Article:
Internal valuations of goodwill are the subject of some contention in accountancy circles. Conventionally, it has been accepted that goodwill is something which only arises when a business is sold and until this happens the value of goodwill is not included in balance sheet assets. In this view, goodwill is the difference between the price paid for the business and the value of its net assets at that time.
This view recognises three components to goodwill. Two of them are of little importance to us here. The first includes any benefits which the company possesses, perhaps because it has a monopoly position or because it occupies a particular niche which others would find difficult to enter for legal or technical reasons. The second component arises from the fact that accountants find it difficult to precisely value all the identifiable assets and so there will be some over or under valuation which enters into the equation. It is in the third component of goodwill, the value of separately identifiable intangible assets, that our interest lies as it is here that any value attached to brands would fit – but so too would any value that could be recognised in a company’s distribution routes, key personnel or customer lists. Up to recently, all these things have been lumped together as it has been deemed too difficult if not impossible to separate them from each other and the other components of goodwill.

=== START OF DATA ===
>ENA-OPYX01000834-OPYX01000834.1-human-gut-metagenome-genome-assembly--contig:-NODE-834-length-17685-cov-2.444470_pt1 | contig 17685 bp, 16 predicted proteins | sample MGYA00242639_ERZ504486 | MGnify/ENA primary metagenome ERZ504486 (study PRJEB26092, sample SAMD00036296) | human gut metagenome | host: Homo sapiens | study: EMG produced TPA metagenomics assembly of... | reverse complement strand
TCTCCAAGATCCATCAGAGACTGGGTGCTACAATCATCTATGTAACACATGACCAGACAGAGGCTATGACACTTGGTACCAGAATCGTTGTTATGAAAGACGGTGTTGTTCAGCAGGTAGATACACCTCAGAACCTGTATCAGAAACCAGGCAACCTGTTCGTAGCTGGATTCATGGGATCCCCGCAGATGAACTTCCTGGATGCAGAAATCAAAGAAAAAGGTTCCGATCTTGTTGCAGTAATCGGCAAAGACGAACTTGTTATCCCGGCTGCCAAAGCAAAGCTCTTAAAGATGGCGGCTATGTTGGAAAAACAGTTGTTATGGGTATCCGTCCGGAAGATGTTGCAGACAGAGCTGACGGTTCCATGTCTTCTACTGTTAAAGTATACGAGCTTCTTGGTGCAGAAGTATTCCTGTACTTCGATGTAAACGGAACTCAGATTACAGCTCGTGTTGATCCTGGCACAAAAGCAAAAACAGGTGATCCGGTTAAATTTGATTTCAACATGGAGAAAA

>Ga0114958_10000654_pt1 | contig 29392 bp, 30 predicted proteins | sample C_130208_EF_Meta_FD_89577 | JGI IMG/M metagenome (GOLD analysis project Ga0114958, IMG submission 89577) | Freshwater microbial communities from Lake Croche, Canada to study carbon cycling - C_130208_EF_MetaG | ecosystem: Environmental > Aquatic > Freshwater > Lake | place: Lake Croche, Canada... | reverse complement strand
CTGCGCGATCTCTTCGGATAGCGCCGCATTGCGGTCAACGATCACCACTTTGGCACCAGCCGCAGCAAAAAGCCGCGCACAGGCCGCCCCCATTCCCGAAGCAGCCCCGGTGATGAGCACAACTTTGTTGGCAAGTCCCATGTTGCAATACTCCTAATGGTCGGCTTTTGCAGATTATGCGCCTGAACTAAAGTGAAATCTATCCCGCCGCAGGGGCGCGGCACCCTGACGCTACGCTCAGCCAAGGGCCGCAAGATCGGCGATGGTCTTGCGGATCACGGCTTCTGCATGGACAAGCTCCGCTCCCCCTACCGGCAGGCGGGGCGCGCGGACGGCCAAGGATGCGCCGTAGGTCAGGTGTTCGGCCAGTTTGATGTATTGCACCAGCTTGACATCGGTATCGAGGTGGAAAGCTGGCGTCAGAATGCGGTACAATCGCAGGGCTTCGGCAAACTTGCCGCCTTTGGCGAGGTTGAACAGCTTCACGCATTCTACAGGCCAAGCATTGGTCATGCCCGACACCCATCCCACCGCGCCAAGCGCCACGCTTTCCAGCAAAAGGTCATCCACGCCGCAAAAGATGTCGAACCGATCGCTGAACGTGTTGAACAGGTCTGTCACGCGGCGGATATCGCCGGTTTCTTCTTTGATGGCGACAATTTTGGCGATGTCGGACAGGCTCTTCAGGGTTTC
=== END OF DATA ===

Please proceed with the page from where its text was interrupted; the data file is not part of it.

Assessing the Value of Brands
Over the last few years there have been many listings of the value of brands. One of the most famous is carried out by Interbrand for the journal, Business Week. This annual research study of the world’s top 100 brands assesses values on a variety of issues such as strategic brand management, marketing budget allocation, marketing ROI, portfolio management, brand extensions, M&A, balance sheet recognition, licensing, transfer pricing and investor relations. No one is surprised that Coca-Cola is a leader but it is more difficult to see how Cisco has a brand value greater than Honda. I show the results from the 2009 survey in the table below.
The Top 20 World Brands From The Interbrand/Business Week Rankings For 2009